After you choose your wedding DJ or band, and after you create your wedding playlist, make sure you provide the aforementioned entertainment with a letter of agreement.
A letter of agreement should include the following information:
- Your wedding date along with the expected musician arrival time.
- The address of your wedding.
- A list of equipment that the musicians are responsible for bringing to your wedding. (Music stands, amplifiers, chairs etc.)
- If you are going to hire a wedding band make sure to include the exact number of musicians you’ve booked, their names, and the instruments they will be playing.
- A list of substitute musicians in case there is an emergency and someone needs to be replaced.
- Also include a detailed guide on what the musicians are expected to wear.
- The wedding music playlist.
- Songs that you do not want them to play.
- The time frame you are booking them for.
- The time of their dinner break and any other breaks that might occur throughout the reception.
- The amount you are paying them as well as overtime rates.
- The due date of their payment.
- A policy that covers cancelling or refunding.
Of all the vendors that you interview and evaluate when planning a wedding, DJs are among the most important. Wedding DJ prices vary significantly, and often the more expensive DJs are worth the price. However, there are some excellent DJs that are reasonably priced and pleasant to work with. In order to find these DJs, you will need to do some research.
- Have several in-person interviews. There are many questions you should ask this contender. Does he have a music database where you can work together to choose your key songs? How does he set up his equipment? Does your venue have specific requirements for set-up (and if so, can he work within those parameters?) Does he do any wedding games?
- Ask for (and speak to) his or her references. If he or she runs a good wedding DJ service, then there should already be a list of references that you can call. If not, you should move to the next person on your list. Also, be prepared with a list of questions when you call a former client.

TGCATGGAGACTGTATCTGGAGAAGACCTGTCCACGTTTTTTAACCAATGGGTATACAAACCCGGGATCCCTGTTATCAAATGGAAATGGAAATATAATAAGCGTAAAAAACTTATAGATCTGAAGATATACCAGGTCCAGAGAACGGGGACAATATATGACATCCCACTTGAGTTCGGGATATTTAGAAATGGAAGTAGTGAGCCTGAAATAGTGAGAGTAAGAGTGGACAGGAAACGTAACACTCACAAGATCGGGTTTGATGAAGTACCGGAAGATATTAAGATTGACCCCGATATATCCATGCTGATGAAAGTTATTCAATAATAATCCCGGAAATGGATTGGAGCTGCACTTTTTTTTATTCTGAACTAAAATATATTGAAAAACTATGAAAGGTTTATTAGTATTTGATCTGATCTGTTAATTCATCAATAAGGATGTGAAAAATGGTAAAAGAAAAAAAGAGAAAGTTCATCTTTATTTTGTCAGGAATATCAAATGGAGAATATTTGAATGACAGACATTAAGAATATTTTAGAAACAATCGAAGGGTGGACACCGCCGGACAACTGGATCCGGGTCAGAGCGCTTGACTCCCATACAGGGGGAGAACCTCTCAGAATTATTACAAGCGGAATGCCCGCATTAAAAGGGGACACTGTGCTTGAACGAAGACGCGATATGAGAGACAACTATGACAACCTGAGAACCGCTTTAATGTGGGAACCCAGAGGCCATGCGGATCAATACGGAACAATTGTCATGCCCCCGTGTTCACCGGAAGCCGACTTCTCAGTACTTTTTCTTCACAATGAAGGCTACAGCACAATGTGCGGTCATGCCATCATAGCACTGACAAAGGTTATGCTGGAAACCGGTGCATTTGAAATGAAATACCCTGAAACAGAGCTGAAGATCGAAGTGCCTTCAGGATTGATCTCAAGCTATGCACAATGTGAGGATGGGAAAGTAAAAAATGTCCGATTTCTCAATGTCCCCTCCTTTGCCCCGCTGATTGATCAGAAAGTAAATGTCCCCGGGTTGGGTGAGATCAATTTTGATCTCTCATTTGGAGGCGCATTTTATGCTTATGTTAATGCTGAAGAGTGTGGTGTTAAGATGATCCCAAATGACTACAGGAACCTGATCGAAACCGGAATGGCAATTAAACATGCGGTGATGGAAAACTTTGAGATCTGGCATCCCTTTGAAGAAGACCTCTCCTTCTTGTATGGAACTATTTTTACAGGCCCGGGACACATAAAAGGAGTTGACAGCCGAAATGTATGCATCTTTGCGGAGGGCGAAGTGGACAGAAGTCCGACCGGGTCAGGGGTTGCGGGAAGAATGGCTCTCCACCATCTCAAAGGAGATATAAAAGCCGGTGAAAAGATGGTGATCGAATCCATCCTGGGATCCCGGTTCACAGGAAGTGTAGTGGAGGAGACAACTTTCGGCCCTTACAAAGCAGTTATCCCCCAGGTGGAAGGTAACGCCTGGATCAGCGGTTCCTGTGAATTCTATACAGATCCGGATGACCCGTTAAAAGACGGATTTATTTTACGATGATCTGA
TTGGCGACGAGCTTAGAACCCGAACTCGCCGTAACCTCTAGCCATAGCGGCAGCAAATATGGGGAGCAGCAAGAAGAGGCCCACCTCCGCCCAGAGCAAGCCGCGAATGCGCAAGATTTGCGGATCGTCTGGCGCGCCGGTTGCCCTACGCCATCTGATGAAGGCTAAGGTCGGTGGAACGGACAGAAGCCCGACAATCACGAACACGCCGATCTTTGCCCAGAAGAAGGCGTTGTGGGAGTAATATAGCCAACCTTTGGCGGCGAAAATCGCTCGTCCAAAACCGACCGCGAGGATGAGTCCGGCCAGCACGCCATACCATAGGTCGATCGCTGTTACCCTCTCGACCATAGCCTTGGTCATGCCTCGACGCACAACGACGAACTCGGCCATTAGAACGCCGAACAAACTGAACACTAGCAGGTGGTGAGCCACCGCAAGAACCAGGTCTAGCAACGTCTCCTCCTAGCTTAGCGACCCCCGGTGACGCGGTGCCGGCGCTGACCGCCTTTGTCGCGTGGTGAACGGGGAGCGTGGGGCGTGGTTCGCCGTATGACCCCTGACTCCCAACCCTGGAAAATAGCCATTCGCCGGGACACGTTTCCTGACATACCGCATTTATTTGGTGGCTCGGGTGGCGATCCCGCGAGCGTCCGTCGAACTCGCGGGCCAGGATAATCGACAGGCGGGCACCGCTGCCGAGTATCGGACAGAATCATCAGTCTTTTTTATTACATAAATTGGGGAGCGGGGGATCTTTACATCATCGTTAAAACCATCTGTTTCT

- See if he or she is flexible on rates. Definitely try to negotiate (and remember that most wedding DJ prices have a specific price range), but do remember that DJs work hard for their money. If your DJ is good (and has been distinguished from the many other professional DJs available), then don’t ask them to do your wedding for a price that is unreasonable.
The first major music decision you will have to make is whether to have live wedding music or to hire a DJ. There are benefits and drawbacks to both. Having a live band at your wedding is fun and festive; however, this is typically expensive and not always an option for everyone. You can have a fabulous reception if you choose the right DJ. Just be sure to do thorough research on wedding music ideas beforehand.
- If you really want some type of live music at your wedding but are weary of the cost, consider hiring someone to play music (such as a harpist) for your ceremony, then hiring a DJ to do the reception. If you have friends that play instruments, consider asking them to perform.
Choose the right DJ
If you decide to go with a DJ, it is important to meet with him or her in person on a few separate occasions. People give off certain vibes, and you want someone that gives off the type of vibe you want at your wedding. This is a time to go with your instinct about a person.
- Ask someone you trust if they can recommend a DJ. You want someone who is reliable and who knows how to be a “master of ceremonies.” The DJ is responsible for keeping energy levels up and setting the pace of the reception. Remember that the time will fly by, and most people only have a few short hours at their venue.
- Choose a DJ who has experience with weddings that are similar in size and atmosphere to yours.
- Choose someone who is familiar with the type of venue you are using, for two reasons: 1) the nature of the venue’s space can drastically affect the way a DJ sets up his or her equipment, and 2) venues often have regulations or restrictions regarding music. Make sure that you know anything of this nature well in advance of your reception.